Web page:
I was thankful that my infant daughter began to scream at 11:15 p.m. last night. I’d had enough of CNN.
I was exhausted by the videos of the tragedies in Baton Rouge, in Minnesota and, now, in Dallas.
My emotions were running high, but my energy was zapped. How ironic that a crying infant was just the remedy I required.
As I tossed the remote on the sofa and headed toward her crib, I began to think about sorting out this terrible news for my children today. We watch the news headlines together so my older kids will be curious.
Whether I’m lost with sorrow or hot with anger, having those emotions fuel my explanation of the tragedies to a 10, 8 and 7 year-old does nothing except confuses them.
If I go on a ten-minute rant about the world’s injustices spawned by these senseless acts, I leave my children in an even worse place than where we started from – now scared in addition to being confused.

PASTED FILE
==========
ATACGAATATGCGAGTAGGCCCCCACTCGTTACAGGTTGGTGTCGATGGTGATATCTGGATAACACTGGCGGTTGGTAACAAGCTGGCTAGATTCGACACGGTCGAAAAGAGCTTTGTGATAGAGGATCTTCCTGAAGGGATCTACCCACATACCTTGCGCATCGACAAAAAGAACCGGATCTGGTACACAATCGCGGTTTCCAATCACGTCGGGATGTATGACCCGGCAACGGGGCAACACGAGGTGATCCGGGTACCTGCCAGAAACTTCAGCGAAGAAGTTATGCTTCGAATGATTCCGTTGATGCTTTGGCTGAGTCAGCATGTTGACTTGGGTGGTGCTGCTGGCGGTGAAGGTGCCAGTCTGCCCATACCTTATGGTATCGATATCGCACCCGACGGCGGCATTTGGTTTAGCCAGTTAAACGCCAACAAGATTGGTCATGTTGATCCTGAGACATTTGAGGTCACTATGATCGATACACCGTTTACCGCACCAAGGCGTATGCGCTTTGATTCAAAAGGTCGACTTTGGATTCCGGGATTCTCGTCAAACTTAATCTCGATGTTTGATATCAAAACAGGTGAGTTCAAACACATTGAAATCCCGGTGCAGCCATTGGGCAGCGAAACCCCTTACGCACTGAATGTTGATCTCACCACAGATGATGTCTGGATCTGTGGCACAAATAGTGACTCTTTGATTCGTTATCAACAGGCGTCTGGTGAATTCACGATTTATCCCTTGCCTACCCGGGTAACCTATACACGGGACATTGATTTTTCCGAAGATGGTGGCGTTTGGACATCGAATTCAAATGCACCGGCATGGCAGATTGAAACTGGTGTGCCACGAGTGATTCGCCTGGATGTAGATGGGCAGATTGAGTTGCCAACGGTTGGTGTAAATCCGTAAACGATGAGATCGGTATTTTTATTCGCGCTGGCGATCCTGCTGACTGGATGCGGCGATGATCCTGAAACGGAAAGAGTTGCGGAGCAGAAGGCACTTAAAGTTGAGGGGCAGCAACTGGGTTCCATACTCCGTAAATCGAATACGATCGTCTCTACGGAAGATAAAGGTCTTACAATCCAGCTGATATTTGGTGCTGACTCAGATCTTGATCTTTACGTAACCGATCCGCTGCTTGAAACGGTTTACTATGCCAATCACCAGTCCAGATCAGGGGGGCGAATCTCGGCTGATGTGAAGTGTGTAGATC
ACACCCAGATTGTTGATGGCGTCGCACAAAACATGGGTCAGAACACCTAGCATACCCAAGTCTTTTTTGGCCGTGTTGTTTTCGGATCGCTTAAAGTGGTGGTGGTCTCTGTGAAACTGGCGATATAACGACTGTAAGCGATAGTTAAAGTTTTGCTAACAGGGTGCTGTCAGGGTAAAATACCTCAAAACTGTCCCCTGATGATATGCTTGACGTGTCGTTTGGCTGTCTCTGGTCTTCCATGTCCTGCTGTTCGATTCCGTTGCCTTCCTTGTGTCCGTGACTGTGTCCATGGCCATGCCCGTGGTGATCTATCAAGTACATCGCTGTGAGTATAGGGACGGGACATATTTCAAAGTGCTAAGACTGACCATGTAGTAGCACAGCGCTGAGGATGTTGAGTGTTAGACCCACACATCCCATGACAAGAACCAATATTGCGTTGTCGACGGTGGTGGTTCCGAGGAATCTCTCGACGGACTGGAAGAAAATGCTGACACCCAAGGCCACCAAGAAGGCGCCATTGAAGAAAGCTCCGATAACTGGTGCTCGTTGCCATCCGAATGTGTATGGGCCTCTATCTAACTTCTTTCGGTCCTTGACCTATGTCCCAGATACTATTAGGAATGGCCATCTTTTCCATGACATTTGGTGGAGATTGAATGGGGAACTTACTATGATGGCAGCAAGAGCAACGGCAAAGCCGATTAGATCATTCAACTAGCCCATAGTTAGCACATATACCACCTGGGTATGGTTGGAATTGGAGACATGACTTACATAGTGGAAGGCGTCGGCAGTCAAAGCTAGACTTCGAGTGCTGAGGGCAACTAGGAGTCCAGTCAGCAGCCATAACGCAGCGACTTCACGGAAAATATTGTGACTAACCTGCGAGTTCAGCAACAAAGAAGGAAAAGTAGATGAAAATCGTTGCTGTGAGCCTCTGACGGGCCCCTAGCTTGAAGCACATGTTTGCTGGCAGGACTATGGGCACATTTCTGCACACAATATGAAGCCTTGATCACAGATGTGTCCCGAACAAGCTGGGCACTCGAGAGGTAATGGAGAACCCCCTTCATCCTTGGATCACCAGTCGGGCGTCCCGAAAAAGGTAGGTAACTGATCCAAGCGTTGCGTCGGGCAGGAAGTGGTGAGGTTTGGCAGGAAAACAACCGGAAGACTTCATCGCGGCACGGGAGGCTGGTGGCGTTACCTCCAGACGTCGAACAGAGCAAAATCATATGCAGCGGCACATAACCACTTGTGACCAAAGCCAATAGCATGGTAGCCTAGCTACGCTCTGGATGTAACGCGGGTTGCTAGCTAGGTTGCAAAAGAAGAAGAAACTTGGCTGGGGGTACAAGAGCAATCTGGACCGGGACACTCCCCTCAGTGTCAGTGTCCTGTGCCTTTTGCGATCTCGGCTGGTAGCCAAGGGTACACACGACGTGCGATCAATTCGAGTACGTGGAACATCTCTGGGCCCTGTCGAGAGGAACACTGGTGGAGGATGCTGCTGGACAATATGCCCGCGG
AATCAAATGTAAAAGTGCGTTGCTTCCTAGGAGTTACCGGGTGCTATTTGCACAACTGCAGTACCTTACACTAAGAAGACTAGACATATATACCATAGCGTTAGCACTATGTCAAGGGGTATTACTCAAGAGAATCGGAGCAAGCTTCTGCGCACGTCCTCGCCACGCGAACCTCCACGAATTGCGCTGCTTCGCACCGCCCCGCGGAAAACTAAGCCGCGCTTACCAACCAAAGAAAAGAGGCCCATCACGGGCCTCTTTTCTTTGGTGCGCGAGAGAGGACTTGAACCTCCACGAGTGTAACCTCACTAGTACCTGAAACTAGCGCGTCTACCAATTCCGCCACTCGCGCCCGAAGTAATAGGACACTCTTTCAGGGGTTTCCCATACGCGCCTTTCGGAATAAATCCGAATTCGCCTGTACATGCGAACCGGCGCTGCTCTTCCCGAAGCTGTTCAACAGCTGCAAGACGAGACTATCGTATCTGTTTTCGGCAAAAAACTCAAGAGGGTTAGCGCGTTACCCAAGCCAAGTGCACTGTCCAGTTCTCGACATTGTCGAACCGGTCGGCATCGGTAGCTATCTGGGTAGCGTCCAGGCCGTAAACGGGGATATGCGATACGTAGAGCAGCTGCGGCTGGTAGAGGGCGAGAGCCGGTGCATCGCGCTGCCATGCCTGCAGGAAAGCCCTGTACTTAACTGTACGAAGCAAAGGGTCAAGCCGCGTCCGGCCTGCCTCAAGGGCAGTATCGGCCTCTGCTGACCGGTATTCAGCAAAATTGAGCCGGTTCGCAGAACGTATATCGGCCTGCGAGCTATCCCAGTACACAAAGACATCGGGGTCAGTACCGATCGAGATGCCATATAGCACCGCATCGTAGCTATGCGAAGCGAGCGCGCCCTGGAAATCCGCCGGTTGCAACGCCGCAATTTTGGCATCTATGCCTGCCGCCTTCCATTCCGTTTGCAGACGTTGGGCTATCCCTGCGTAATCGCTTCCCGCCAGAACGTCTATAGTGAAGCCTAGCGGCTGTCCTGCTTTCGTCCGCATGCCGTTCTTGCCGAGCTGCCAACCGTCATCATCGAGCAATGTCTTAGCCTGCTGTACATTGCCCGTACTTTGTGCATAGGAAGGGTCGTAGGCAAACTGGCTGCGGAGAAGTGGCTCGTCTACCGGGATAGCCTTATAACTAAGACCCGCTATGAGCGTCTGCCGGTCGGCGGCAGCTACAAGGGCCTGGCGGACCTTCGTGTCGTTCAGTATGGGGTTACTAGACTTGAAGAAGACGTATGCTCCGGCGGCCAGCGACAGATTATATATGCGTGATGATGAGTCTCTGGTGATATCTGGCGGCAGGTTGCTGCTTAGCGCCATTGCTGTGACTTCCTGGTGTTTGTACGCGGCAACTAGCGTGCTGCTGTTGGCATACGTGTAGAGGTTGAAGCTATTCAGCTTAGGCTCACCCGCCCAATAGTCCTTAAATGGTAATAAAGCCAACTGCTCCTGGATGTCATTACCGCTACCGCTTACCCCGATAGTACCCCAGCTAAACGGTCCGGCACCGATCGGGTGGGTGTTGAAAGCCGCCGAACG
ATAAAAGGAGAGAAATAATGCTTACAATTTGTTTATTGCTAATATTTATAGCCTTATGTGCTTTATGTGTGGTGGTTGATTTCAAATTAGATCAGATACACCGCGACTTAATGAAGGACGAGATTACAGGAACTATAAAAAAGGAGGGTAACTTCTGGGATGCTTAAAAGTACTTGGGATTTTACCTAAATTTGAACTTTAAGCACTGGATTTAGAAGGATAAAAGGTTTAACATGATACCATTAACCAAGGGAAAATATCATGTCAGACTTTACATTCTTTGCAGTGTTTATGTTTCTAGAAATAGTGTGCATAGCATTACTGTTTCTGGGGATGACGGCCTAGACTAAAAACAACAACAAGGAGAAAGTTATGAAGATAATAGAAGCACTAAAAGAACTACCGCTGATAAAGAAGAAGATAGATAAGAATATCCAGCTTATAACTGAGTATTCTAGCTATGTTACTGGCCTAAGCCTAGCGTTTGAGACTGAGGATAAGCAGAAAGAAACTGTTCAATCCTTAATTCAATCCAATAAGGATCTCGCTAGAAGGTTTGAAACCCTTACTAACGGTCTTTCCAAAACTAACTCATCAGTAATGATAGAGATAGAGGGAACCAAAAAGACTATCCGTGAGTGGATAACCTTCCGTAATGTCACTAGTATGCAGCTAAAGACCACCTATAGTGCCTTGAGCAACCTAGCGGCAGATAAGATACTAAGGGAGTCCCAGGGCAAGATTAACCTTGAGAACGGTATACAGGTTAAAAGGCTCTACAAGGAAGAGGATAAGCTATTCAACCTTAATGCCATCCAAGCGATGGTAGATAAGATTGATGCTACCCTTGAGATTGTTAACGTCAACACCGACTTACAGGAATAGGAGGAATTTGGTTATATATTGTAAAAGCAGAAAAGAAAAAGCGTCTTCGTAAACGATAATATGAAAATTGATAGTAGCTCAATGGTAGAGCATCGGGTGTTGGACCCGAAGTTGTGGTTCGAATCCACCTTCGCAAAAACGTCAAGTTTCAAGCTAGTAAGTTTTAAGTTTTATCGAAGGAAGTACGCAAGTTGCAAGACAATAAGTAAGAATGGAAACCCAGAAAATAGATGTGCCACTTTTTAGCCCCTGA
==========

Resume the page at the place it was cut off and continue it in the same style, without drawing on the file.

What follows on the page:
My Good-Bad Dad reaction is to be factual – at least my version of fact.
Today, I’ll let my kids know:
- Several people lost their lives that should not have – leaving behind families that are now deeply hurt and forever changed.
- Guns, in the wrong hands, are a real problem in this country.
- Racism exists – and, in some form, will always regrettably be.
- No one is completely safe but we are as safe as we can possibly be – no parent would ever put their kids in danger intentionally.
- Although no one person can stop these acts, each of us can make sure that we’re not contributing to hate or prejudice.
Nothing in the above is political.
Nothing in the list will take away the emotions that have the best of me today.
Everything in the above list tells my kids, not only how to make sense of this nonsense, but how they fit in.
I thought of this list last night as I tried to get my daughter settled. As I carefully set her down into the crib, I focused on filling my mind with hope – choosing to focus on the distant, Utopian belief that I will never have to share such a list with her.
Solutions must be discovered and leaders must emerge – both start with me. Each is my job everyday.